Proto-nationalism, with suffix "proto" literally meaning "first," refers to the philosophy that one owes patriotism not to the government of the state he physically resides in, but rather to the tribe, race or sect with which he shares an ancestral origin.
The Back to Africa Movement is one of the clearest examples of proto-nationalism in our history. Feeling spited by institutional bigotry and inspired by a vision of a more idealistic heritage, many African-Americans sought to return to Africa.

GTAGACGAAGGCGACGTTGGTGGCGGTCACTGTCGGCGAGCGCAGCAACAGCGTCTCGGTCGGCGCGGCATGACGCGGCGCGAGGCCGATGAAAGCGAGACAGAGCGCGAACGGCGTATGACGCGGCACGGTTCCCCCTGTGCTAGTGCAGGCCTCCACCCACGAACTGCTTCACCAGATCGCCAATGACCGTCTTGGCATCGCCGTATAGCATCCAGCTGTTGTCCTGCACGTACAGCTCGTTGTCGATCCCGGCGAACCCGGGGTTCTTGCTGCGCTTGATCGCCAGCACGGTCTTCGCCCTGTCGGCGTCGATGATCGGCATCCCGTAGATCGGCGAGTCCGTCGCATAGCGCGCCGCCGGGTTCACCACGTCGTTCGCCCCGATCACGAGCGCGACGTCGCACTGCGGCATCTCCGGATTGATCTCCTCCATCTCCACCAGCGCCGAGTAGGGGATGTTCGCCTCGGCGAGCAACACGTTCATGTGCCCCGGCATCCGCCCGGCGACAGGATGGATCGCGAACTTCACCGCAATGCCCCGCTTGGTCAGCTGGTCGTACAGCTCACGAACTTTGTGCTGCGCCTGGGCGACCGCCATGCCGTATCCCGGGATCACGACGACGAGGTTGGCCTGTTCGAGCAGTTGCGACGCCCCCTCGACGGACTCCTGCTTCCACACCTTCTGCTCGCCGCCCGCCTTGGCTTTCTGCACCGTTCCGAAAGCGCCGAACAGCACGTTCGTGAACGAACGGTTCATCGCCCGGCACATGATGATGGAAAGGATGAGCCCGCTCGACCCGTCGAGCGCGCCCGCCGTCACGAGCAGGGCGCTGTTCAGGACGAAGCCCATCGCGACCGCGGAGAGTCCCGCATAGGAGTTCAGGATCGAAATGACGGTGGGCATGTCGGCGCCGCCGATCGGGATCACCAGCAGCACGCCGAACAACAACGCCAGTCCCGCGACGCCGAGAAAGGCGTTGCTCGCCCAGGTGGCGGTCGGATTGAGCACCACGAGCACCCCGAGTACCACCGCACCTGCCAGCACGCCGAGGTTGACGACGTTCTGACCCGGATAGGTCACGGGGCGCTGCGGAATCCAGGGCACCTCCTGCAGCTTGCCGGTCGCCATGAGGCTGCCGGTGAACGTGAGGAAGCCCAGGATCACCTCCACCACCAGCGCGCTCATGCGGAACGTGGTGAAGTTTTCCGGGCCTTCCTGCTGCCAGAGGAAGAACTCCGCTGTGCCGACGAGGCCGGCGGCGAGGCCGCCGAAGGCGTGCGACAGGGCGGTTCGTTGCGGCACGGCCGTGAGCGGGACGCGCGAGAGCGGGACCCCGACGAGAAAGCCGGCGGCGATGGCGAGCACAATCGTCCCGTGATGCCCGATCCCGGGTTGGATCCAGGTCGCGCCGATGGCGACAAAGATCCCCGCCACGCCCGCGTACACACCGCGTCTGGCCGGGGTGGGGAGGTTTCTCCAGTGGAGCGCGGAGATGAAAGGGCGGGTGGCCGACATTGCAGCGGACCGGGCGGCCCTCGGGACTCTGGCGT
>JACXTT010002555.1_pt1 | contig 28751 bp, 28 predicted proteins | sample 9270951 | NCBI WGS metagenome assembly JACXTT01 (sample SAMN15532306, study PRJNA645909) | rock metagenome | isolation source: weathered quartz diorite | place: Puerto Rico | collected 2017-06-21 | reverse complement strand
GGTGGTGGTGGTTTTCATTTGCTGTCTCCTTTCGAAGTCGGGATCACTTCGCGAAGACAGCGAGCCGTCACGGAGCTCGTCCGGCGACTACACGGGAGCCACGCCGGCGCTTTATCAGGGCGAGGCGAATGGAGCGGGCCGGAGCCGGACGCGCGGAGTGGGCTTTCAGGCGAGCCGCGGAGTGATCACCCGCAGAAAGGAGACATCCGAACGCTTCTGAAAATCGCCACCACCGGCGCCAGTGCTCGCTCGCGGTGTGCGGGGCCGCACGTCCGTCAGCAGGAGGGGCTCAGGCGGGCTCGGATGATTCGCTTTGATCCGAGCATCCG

Liberia, Sierra Leone and Israel
Two prime examples of proto-national settlements are the African countries of Liberia and Sierra Leone, originally established for the sole purpose of hosting Africans who felt displaced by history. The idea for the nation of Israel, a homeland for the Judaic world, also sprang from a similar ethic.
Impact and Criticism
While many argue proto-nationalism has helped victimised ethnicities rediscover their unique cultural identities, others point to it as a divisive ideology that engenders segregation. The paradigm of the West in the 21st century is largely nationalist, and proto-nationalism thereby creates a competing patriotism.